Given the context, managers should of course focus on ongoing and engaging communications with their teams. Messaging must be well aligned with information originating from the senior management group. In doing so, managers will keep their employees on course, have them focus their energies to deploy specific actions. This will help reduce uncertainty and the overall level of stress.

Early on, we must come to terms with the challenges of telecommuting. Some employees are used to operating within very narrow confines, in a silo-type environment. Others might have run out of projects to do or must try to remain productive with children at home. Maintaining a sense or purpose in carrying out daily tasks might prove difficult for some.

Then, reality will quickly set in. The organization’s survival will require that working hours be curtailed and some employees laid off. Morale will be affected: not only employees leaving, but also those remaining will feel the brunt. We will need to explain, drive the message home, listen and more importantly enter into continuous and thoughtful dialogue with employees to make sure they come to terms with these painful decisions.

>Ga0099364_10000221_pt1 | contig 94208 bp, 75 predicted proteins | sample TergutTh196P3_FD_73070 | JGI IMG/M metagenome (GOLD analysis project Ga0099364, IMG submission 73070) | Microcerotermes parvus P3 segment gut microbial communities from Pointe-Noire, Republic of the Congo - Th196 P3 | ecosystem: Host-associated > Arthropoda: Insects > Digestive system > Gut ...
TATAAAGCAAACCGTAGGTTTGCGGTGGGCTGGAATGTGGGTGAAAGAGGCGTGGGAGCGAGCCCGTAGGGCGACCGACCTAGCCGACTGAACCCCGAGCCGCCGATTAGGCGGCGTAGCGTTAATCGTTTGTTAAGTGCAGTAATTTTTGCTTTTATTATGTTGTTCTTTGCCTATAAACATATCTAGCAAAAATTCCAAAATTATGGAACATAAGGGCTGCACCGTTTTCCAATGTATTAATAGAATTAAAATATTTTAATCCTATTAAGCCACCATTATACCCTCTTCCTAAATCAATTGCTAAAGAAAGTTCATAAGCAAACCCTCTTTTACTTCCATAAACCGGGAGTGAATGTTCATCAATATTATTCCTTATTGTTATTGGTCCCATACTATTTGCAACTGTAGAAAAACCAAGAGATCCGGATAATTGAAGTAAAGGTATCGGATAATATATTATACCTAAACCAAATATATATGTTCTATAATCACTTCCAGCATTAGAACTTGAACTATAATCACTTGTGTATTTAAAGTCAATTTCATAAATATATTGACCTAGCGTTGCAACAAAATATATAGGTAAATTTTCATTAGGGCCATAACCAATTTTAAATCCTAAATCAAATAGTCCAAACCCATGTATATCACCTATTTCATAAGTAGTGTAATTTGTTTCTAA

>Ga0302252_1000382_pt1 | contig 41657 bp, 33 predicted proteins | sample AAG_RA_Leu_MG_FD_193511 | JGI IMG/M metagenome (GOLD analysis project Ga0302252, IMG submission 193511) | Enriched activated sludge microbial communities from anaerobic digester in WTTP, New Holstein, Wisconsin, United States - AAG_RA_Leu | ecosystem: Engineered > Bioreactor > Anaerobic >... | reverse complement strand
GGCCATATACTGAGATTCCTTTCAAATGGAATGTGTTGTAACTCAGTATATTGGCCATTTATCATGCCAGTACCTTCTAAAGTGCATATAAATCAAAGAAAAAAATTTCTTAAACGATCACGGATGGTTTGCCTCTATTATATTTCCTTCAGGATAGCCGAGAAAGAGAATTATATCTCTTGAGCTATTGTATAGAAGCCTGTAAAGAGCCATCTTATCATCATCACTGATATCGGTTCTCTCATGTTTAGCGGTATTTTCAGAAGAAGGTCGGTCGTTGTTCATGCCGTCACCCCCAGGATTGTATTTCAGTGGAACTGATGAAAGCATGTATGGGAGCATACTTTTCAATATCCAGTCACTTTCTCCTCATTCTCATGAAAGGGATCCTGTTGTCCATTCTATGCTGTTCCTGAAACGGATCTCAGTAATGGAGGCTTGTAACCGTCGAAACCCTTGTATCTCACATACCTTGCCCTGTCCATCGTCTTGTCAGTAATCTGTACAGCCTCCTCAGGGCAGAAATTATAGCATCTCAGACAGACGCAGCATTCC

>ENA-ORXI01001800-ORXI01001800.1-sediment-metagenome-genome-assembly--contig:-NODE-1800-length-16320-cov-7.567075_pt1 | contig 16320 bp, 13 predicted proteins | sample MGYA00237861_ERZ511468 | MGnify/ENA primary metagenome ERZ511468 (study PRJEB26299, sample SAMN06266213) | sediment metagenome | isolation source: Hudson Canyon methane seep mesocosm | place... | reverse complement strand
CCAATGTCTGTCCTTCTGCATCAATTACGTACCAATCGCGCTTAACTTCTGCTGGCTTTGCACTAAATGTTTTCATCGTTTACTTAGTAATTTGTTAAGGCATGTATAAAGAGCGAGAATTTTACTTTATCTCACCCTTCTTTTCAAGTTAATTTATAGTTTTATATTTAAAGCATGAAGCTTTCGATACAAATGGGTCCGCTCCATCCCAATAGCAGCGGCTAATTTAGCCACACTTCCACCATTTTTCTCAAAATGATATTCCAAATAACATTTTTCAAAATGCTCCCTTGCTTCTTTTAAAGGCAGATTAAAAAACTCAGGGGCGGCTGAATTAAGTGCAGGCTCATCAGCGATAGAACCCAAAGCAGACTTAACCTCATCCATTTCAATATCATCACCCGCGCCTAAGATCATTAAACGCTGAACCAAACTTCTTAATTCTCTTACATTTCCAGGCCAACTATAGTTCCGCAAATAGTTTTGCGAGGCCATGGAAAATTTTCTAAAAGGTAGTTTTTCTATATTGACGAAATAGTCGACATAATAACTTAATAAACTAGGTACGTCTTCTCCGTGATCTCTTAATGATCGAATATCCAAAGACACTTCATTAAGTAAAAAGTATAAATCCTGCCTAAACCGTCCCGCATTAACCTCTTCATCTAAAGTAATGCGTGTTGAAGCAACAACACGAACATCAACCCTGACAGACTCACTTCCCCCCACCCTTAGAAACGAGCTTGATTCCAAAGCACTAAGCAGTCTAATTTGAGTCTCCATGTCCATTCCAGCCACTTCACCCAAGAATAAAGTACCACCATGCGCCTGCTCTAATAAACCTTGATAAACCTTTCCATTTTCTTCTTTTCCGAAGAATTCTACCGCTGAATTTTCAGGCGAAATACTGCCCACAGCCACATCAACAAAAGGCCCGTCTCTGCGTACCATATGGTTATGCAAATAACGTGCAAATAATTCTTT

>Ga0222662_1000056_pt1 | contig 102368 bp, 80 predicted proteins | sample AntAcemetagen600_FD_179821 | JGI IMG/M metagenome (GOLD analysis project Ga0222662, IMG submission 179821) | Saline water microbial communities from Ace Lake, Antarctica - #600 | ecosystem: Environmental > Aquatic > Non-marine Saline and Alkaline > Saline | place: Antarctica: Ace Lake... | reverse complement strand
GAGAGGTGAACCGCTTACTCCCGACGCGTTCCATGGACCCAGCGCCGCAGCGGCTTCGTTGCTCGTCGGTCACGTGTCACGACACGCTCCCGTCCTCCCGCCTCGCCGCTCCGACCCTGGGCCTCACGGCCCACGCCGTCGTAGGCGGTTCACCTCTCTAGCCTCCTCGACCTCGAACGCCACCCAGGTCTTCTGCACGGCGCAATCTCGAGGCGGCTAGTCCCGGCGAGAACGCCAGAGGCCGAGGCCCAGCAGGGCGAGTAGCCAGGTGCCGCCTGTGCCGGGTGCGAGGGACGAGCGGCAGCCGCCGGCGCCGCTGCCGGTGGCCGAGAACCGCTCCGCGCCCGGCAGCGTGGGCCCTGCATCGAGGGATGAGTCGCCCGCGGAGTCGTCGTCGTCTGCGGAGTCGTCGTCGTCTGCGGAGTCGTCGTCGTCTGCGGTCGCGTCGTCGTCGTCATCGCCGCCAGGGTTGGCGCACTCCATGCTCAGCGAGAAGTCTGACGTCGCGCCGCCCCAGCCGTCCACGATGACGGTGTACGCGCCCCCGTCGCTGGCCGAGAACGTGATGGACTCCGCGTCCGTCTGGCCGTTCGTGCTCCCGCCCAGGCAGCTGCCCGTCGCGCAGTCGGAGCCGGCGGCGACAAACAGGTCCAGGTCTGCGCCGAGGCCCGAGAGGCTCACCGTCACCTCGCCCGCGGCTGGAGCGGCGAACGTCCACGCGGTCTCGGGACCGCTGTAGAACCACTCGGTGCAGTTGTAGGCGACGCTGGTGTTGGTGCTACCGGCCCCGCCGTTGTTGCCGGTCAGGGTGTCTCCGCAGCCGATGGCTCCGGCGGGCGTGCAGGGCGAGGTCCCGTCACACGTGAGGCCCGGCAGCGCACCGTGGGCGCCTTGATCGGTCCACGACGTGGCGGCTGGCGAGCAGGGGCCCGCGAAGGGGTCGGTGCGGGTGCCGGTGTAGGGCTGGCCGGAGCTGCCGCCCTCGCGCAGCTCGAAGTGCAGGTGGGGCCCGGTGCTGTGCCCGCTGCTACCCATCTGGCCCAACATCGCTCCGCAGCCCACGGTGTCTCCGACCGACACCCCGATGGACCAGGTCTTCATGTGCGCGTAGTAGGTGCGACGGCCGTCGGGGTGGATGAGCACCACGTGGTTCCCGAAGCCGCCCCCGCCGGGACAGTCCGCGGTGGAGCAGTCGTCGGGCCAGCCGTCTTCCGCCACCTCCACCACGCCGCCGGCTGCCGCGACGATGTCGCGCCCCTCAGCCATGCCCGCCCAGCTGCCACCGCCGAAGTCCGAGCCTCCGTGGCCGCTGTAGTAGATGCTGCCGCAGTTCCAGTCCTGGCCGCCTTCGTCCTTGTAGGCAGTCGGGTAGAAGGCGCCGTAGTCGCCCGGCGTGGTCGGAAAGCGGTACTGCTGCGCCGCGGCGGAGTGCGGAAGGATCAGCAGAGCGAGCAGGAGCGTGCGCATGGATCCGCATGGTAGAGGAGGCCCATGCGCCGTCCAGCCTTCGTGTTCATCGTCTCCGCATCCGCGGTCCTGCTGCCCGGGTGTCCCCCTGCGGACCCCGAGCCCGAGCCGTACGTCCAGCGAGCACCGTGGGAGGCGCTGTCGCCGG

This is a time to stay in touch and use both formal and informal networks to nurture manager and employee commitment. In the difficult weeks to come, they must be able to contribute to the organization’s mission, in accordance with their wishes and personal circumstances. Creating safe spaces allowing employees to share meaningful experiences with colleagues will break the circle of anxiety and stress due to information overload.

We hope that the recovery, which cannot come soon enough, will be a strong and long lasting one. It will create new opportunities to do things differently. The question is: Will we step up ? Let’s not hope for a return to normalcy; let’s hope rather for a return to a better balance that will benefit as many as possible. Let’s learn to do “differently” and do it now. This is our opportunity. Let’s seize the day !

 

References:
1 McKinsey – Leadership in a crisis: Responding to the coronavirus outbreak and future challenges
2 McKinsey – Responding to coronavirus: The minimum viable nerve center